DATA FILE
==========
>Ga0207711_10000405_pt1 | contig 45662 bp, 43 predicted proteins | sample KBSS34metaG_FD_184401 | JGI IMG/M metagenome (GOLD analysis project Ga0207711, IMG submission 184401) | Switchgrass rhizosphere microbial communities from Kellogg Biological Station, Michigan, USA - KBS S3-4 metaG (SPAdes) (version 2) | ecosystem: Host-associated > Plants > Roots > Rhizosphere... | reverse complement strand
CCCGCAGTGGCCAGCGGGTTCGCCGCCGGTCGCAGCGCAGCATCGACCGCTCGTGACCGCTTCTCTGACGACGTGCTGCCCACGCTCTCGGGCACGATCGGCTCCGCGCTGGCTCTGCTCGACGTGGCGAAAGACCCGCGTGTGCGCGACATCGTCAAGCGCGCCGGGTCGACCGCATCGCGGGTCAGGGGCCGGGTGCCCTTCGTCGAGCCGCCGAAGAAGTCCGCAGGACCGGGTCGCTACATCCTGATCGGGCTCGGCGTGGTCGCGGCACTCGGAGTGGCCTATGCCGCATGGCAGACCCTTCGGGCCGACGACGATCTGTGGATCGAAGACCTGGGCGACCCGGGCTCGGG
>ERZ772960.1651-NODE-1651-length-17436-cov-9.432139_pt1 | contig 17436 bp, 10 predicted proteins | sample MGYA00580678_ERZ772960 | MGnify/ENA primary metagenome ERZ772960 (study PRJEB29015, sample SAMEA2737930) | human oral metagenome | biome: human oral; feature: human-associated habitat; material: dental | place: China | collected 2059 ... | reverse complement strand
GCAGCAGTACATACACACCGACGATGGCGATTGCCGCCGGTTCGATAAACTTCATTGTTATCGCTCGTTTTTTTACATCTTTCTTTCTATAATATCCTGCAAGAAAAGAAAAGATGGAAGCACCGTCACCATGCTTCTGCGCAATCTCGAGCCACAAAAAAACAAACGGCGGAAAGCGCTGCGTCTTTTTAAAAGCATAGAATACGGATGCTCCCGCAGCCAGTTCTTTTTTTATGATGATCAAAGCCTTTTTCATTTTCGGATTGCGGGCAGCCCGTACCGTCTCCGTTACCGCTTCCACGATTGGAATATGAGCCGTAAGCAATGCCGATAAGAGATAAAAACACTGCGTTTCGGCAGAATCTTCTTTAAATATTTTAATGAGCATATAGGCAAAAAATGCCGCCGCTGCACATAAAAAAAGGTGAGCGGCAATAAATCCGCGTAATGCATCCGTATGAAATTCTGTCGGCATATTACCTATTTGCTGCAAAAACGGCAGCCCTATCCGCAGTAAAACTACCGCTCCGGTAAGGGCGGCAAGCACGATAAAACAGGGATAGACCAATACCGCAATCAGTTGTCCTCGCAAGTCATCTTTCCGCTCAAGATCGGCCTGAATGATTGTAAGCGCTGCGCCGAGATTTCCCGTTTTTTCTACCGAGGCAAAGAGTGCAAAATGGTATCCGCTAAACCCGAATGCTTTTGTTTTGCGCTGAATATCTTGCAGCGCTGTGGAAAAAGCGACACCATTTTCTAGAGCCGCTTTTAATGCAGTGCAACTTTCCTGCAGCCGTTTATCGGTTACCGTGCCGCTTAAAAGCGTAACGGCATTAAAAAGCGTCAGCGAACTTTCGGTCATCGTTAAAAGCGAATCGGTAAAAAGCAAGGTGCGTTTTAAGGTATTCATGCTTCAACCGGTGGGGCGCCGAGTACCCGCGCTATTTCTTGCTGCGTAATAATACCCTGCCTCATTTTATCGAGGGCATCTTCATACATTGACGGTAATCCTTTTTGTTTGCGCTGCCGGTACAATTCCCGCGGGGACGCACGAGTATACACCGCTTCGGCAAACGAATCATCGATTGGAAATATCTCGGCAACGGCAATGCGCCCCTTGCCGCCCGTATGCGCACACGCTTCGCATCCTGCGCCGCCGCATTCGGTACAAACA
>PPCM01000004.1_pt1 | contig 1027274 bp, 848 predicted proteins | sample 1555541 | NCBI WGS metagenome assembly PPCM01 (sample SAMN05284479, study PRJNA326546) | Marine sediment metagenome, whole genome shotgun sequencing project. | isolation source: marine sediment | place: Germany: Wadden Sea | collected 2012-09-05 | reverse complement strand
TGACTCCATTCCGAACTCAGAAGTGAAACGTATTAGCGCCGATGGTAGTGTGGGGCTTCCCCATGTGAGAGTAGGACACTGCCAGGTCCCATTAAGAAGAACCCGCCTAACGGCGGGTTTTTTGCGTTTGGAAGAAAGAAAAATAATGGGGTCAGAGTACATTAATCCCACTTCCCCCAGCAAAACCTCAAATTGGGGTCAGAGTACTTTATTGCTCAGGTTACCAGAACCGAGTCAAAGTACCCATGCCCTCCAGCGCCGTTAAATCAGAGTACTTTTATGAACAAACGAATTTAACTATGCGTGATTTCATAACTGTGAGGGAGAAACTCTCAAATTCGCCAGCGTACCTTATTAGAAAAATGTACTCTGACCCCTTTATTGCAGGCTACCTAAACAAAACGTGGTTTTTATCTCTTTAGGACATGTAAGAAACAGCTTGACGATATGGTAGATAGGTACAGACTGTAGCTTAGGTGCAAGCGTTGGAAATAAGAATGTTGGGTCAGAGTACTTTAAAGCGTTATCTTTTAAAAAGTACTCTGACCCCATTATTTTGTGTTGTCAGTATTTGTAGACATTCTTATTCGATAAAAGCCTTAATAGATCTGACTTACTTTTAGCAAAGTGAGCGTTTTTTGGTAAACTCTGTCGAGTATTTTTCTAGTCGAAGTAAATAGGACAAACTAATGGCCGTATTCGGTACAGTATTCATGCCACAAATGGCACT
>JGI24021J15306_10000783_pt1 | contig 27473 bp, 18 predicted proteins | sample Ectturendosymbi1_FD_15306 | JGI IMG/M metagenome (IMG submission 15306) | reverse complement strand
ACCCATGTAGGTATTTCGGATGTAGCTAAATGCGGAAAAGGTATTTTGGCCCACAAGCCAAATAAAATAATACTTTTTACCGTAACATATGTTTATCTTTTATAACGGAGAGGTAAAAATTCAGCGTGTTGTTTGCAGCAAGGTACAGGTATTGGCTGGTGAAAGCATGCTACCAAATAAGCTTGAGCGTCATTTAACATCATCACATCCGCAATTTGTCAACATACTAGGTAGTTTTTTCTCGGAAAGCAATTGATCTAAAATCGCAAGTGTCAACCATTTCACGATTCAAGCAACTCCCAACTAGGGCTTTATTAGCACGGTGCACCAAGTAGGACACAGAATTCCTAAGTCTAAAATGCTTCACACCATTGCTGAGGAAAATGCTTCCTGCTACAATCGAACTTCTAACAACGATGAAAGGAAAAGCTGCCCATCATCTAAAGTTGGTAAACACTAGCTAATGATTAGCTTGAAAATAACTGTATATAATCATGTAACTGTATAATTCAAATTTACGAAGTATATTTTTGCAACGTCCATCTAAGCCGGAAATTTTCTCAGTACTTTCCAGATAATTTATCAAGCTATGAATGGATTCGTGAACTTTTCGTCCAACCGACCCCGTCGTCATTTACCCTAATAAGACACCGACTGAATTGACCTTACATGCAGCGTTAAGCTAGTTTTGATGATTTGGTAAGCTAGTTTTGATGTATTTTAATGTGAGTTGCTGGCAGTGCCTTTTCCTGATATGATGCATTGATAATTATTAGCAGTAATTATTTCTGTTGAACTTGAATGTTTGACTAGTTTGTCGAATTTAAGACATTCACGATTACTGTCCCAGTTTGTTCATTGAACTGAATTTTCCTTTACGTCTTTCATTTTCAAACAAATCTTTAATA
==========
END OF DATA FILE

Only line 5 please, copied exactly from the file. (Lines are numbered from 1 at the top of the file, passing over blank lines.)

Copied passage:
>PPCM01000004.1_pt1 | contig 1027274 bp, 848 predicted proteins | sample 1555541 | NCBI WGS metagenome assembly PPCM01 (sample SAMN05284479, study PRJNA326546) | Marine sediment metagenome, whole genome shotgun sequencing project. | isolation source: marine sediment | place: Germany: Wadden Sea | collected 2012-09-05 | reverse complement strand